With the change in administration on January 20, President Biden and his team face a number of pressing issues. Of course, COVID-19 tops the list, however, there are several opportunities and challenges around technology that have a direct impact on small businesses and nonprofits, as well as how quickly the economy will recover from the pandemic.
Whether or not to break up Big Tech with new antitrust policies, how to handle China and the tariffs on tech imports, and what liability companies such as Facebook and Twitter have for content their users post on their platforms are just a few of the tech issues the Biden administration is expected to face. However, we would like to highlight two interconnected topics that may have a great and immediate impact on Sinu customers and the economy — the digital divide and shifts in the workforce.
The pandemic has exposed the need for access to affordable, reliable broadband for remote work, student learning, and telemedicine (to name a few). An estimated 21.3 million people lacked access in 2019, according to the Federal Communications Commission (FCC), and the divide disproportionately affects people of color. The economic impact of the digital divide was estimated a few years ago by Deloitte, which stated that each day that a person is not connected to the internet, the U.S. loses $2.16 of potential economic activity, or $130 million a day (as reported by VentureBeat). Those figures are probably higher now that the pandemic has forced many more of our transactions online.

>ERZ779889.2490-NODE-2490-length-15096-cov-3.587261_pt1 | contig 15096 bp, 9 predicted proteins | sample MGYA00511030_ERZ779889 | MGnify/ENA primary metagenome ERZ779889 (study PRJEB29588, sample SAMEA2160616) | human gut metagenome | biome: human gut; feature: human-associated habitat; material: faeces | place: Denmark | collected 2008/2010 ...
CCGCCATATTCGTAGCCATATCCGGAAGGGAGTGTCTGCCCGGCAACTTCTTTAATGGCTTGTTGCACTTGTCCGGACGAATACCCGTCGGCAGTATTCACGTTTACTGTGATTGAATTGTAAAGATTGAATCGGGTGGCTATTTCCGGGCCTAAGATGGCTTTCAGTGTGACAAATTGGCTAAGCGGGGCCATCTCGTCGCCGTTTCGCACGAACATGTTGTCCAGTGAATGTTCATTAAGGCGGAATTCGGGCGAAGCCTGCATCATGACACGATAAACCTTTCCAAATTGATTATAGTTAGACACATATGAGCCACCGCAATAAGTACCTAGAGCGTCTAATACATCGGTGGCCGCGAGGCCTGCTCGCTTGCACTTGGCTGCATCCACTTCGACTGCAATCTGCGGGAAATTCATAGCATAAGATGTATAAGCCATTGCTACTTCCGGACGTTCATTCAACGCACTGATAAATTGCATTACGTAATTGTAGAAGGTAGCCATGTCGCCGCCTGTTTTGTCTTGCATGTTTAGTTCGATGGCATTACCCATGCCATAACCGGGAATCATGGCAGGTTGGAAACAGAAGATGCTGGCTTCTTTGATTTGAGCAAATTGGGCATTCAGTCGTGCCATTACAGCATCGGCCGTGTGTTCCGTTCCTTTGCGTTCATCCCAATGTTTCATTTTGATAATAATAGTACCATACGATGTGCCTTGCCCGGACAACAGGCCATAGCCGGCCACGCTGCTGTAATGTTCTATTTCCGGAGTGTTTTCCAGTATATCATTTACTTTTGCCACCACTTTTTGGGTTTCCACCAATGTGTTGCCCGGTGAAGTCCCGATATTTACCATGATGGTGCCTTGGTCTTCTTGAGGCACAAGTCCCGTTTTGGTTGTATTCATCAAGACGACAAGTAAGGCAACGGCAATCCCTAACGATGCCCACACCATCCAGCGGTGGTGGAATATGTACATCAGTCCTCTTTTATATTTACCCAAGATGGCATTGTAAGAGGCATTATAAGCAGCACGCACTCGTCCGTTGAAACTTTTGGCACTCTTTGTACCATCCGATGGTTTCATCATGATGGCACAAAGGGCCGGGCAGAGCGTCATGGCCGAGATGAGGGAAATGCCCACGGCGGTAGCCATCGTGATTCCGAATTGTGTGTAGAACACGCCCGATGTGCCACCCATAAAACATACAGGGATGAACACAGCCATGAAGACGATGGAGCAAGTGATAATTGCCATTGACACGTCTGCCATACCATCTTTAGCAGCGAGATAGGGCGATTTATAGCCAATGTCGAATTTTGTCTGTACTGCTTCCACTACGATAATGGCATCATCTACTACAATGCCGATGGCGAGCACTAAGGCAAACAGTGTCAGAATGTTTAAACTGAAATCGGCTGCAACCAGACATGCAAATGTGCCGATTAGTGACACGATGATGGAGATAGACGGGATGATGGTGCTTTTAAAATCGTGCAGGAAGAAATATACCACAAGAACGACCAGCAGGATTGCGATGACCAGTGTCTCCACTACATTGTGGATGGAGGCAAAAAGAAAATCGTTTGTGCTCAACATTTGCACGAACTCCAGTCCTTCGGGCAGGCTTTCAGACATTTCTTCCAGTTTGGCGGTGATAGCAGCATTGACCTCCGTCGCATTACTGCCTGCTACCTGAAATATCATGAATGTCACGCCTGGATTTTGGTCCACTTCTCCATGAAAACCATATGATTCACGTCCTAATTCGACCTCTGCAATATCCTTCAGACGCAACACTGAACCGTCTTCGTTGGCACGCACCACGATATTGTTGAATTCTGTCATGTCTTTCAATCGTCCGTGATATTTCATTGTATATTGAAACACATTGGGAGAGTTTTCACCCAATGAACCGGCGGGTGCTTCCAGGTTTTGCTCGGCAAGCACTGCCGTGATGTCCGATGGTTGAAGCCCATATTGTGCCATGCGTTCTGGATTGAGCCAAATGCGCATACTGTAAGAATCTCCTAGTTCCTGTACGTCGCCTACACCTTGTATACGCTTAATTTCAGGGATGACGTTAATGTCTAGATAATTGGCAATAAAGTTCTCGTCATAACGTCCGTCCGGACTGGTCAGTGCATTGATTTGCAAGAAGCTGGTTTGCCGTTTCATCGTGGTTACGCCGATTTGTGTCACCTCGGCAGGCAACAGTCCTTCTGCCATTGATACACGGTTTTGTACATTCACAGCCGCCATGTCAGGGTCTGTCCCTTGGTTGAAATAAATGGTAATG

Fortunately, there seems to be bipartisan support to close the digital divide. According to CNET, President Biden’s rural economic development strategy includes investing $20 billion in broadband access. His rural policy reads:
“High-speed broadband is essential in the 21st-century economy. At a time when so many jobs and businesses could be located anywhere, high-speed internet access should be a great economic equalizer for rural America, not another economic disadvantage.”
CNET goes on to explain that Republicans have supported investments in broadband, as well. Under the Trump administration, $20.4 billion in funding was reallocated to subsidize broadband infrastructure in underserved areas as part of the Rural Digital Opportunity program.
The pandemic has taught us many businesses can work effectively with remote workers and as we have been preaching Internet connectivity breaks down geographic barriers allowing companies and nonprofits alike to find the best talent from across the country, if not the globe. With so many people currently unemployed, there is a real opportunity to train and retain an entirely new pool of talent IF they have access to high-speed Internet.
Fred Humphries, corporate vice president of U.S. government affairs at Microsoft, does a great job of summarizing the economic opportunities provided by increased access to broadband in an interview with GeekWire:
“Even as we grapple with the continuing COVID-19 health crisis, we also need to focus on how we can work together to drive an inclusive economic recovery. Ensuring people have access to the skills they need for the jobs that are being created and addressing the broadband gap will both be key to achieving this recovery.”